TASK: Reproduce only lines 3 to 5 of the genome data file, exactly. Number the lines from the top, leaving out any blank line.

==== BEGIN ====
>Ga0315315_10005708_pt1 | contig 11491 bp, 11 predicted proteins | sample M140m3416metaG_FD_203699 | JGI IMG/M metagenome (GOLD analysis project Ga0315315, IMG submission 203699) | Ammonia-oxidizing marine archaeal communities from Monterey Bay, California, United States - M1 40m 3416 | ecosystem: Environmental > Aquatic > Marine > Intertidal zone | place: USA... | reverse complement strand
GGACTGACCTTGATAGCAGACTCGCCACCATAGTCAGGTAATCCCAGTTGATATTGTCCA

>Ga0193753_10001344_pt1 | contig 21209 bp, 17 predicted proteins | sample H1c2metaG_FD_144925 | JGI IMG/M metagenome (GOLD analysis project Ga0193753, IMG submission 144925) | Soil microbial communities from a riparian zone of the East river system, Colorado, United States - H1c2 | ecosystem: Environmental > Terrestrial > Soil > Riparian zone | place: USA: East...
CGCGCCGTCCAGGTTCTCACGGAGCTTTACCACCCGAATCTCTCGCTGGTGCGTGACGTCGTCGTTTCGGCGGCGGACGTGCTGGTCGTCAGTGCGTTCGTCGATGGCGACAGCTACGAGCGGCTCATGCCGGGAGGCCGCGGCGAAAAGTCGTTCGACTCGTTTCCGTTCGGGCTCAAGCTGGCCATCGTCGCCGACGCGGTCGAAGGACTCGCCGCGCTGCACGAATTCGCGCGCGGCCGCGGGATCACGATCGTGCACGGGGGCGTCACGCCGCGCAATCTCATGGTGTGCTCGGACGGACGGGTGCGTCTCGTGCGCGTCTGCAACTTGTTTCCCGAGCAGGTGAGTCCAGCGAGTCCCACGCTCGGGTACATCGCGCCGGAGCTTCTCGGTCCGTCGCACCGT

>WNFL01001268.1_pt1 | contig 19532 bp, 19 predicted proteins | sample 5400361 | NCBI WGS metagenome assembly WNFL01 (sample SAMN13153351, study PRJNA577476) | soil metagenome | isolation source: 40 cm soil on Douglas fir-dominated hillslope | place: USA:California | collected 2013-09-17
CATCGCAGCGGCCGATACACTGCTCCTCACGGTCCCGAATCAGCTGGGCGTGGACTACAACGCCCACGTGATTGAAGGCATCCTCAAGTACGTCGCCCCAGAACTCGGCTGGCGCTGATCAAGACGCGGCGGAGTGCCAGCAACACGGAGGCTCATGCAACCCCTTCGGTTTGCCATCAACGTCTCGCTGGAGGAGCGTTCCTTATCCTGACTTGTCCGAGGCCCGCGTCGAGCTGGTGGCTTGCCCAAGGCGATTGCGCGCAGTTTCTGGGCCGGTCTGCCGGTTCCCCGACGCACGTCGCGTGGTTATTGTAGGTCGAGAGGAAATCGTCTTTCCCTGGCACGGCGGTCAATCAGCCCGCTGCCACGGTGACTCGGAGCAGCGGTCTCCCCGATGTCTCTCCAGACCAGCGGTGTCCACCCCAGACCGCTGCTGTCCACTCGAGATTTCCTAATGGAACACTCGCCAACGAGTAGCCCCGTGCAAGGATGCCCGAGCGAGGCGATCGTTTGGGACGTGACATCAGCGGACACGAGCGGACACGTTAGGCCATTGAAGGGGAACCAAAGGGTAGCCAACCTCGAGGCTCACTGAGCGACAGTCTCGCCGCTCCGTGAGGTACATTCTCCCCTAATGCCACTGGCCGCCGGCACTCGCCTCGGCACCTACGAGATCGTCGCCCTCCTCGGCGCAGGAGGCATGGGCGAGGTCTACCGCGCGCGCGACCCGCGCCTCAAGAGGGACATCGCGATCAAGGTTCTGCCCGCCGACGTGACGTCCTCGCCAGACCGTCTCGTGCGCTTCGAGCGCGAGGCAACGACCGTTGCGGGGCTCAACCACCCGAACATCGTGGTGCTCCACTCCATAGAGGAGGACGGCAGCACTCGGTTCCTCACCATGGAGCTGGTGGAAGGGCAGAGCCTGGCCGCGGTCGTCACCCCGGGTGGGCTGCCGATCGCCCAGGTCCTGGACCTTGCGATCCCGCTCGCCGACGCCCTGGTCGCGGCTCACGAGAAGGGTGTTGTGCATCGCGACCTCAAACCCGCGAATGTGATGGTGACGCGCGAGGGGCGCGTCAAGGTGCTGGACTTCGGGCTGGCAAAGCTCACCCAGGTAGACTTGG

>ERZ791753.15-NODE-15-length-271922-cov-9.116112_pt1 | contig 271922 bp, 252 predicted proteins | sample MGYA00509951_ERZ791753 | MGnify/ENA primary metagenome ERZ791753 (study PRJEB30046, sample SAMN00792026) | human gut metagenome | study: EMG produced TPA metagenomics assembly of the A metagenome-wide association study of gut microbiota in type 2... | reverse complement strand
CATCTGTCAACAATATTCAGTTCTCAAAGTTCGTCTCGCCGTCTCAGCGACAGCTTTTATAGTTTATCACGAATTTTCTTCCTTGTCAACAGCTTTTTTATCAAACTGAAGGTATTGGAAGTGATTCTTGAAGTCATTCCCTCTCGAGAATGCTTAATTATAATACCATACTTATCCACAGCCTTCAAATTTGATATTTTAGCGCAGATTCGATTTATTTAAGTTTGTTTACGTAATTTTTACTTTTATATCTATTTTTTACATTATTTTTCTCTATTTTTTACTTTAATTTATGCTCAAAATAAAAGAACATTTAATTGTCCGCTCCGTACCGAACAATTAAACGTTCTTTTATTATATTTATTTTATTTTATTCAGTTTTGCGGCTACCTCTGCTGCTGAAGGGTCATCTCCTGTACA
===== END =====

>Ga0193753_10001344_pt1 | contig 21209 bp, 17 predicted proteins | sample H1c2metaG_FD_144925 | JGI IMG/M metagenome (GOLD analysis project Ga0193753, IMG submission 144925) | Soil microbial communities from a riparian zone of the East river system, Colorado, United States - H1c2 | ecosystem: Environmental > Terrestrial > Soil > Riparian zone | place: USA: East...
CGCGCCGTCCAGGTTCTCACGGAGCTTTACCACCCGAATCTCTCGCTGGTGCGTGACGTCGTCGTTTCGGCGGCGGACGTGCTGGTCGTCAGTGCGTTCGTCGATGGCGACAGCTACGAGCGGCTCATGCCGGGAGGCCGCGGCGAAAAGTCGTTCGACTCGTTTCCGTTCGGGCTCAAGCTGGCCATCGTCGCCGACGCGGTCGAAGGACTCGCCGCGCTGCACGAATTCGCGCGCGGCCGCGGGATCACGATCGTGCACGGGGGCGTCACGCCGCGCAATCTCATGGTGTGCTCGGACGGACGGGTGCGTCTCGTGCGCGTCTGCAACTTGTTTCCCGAGCAGGTGAGTCCAGCGAGTCCCACGCTCGGGTACATCGCGCCGGAGCTTCTCGGTCCGTCGCACCGT

>WNFL01001268.1_pt1 | contig 19532 bp, 19 predicted proteins | sample 5400361 | NCBI WGS metagenome assembly WNFL01 (sample SAMN13153351, study PRJNA577476) | soil metagenome | isolation source: 40 cm soil on Douglas fir-dominated hillslope | place: USA:California | collected 2013-09-17